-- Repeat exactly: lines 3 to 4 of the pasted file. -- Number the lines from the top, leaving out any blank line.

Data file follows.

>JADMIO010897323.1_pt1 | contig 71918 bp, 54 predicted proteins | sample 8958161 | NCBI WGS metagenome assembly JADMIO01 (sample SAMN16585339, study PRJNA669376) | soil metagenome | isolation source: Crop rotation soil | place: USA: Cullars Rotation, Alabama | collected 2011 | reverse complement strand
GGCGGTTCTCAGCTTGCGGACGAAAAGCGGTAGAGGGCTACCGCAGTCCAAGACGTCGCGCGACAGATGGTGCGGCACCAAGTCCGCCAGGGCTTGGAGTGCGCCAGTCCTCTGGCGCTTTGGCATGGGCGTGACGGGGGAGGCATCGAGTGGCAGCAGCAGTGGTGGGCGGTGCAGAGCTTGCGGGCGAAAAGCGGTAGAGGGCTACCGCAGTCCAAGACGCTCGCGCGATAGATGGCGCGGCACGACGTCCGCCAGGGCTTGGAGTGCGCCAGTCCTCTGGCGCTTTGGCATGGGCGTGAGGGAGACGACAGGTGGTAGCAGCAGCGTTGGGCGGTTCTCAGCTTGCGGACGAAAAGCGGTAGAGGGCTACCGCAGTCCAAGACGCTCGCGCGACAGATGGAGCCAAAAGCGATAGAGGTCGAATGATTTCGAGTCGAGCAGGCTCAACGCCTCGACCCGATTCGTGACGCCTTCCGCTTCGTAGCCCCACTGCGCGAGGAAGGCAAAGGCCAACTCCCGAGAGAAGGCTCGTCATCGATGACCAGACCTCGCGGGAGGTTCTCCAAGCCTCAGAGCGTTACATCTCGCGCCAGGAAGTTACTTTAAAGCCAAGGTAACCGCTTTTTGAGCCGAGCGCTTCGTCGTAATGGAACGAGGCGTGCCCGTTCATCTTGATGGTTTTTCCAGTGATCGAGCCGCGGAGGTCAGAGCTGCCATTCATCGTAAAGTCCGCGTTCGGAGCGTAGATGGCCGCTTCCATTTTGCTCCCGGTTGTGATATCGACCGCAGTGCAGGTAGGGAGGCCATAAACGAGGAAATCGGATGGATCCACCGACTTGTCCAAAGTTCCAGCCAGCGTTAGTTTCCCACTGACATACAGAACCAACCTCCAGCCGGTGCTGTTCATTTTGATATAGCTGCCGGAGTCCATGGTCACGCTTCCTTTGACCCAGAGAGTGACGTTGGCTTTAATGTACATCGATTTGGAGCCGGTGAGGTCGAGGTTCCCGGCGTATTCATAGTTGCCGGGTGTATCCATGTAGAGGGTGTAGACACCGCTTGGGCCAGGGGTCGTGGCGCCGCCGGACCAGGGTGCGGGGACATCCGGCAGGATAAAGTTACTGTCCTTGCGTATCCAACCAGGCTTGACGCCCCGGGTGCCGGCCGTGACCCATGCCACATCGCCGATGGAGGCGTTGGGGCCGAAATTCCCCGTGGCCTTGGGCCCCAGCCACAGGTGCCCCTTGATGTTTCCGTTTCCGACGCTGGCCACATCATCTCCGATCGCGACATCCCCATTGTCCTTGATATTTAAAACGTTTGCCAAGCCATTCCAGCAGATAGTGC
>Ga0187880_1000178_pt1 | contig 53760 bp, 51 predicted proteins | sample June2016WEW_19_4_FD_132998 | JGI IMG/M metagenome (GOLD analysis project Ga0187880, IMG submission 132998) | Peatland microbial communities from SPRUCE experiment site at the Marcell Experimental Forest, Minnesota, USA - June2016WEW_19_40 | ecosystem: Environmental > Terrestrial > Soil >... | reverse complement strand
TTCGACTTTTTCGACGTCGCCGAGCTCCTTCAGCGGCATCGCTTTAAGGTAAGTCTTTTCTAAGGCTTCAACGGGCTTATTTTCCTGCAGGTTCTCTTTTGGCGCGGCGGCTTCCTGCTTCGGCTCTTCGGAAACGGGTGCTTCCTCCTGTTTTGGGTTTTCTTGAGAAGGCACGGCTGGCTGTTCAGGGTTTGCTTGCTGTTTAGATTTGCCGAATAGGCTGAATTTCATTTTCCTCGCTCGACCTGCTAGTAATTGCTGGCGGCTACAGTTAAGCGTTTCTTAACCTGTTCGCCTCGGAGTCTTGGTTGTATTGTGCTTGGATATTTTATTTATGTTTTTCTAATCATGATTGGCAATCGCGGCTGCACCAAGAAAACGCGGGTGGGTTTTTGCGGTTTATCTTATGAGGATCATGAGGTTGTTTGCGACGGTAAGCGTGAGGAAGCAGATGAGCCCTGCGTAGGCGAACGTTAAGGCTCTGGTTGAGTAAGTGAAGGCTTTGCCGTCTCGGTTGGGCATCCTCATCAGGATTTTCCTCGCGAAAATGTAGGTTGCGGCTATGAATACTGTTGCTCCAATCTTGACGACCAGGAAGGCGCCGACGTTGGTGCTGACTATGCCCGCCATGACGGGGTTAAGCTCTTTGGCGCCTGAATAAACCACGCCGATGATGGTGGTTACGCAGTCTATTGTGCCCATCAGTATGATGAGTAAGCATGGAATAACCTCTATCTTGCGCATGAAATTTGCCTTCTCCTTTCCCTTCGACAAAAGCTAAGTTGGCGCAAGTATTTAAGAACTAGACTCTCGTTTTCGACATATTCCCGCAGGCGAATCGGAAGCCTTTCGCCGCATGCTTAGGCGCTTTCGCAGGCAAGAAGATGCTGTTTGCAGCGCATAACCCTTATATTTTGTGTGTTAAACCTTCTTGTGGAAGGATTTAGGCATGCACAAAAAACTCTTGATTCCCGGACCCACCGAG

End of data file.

>Ga0187880_1000178_pt1 | contig 53760 bp, 51 predicted proteins | sample June2016WEW_19_4_FD_132998 | JGI IMG/M metagenome (GOLD analysis project Ga0187880, IMG submission 132998) | Peatland microbial communities from SPRUCE experiment site at the Marcell Experimental Forest, Minnesota, USA - June2016WEW_19_40 | ecosystem: Environmental > Terrestrial > Soil >... | reverse complement strand
TTCGACTTTTTCGACGTCGCCGAGCTCCTTCAGCGGCATCGCTTTAAGGTAAGTCTTTTCTAAGGCTTCAACGGGCTTATTTTCCTGCAGGTTCTCTTTTGGCGCGGCGGCTTCCTGCTTCGGCTCTTCGGAAACGGGTGCTTCCTCCTGTTTTGGGTTTTCTTGAGAAGGCACGGCTGGCTGTTCAGGGTTTGCTTGCTGTTTAGATTTGCCGAATAGGCTGAATTTCATTTTCCTCGCTCGACCTGCTAGTAATTGCTGGCGGCTACAGTTAAGCGTTTCTTAACCTGTTCGCCTCGGAGTCTTGGTTGTATTGTGCTTGGATATTTTATTTATGTTTTTCTAATCATGATTGGCAATCGCGGCTGCACCAAGAAAACGCGGGTGGGTTTTTGCGGTTTATCTTATGAGGATCATGAGGTTGTTTGCGACGGTAAGCGTGAGGAAGCAGATGAGCCCTGCGTAGGCGAACGTTAAGGCTCTGGTTGAGTAAGTGAAGGCTTTGCCGTCTCGGTTGGGCATCCTCATCAGGATTTTCCTCGCGAAAATGTAGGTTGCGGCTATGAATACTGTTGCTCCAATCTTGACGACCAGGAAGGCGCCGACGTTGGTGCTGACTATGCCCGCCATGACGGGGTTAAGCTCTTTGGCGCCTGAATAAACCACGCCGATGATGGTGGTTACGCAGTCTATTGTGCCCATCAGTATGATGAGTAAGCATGGAATAACCTCTATCTTGCGCATGAAATTTGCCTTCTCCTTTCCCTTCGACAAAAGCTAAGTTGGCGCAAGTATTTAAGAACTAGACTCTCGTTTTCGACATATTCCCGCAGGCGAATCGGAAGCCTTTCGCCGCATGCTTAGGCGCTTTCGCAGGCAAGAAGATGCTGTTTGCAGCGCATAACCCTTATATTTTGTGTGTTAAACCTTCTTGTGGAAGGATTTAGGCATGCACAAAAAACTCTTGATTCCCGGACCCACCGAG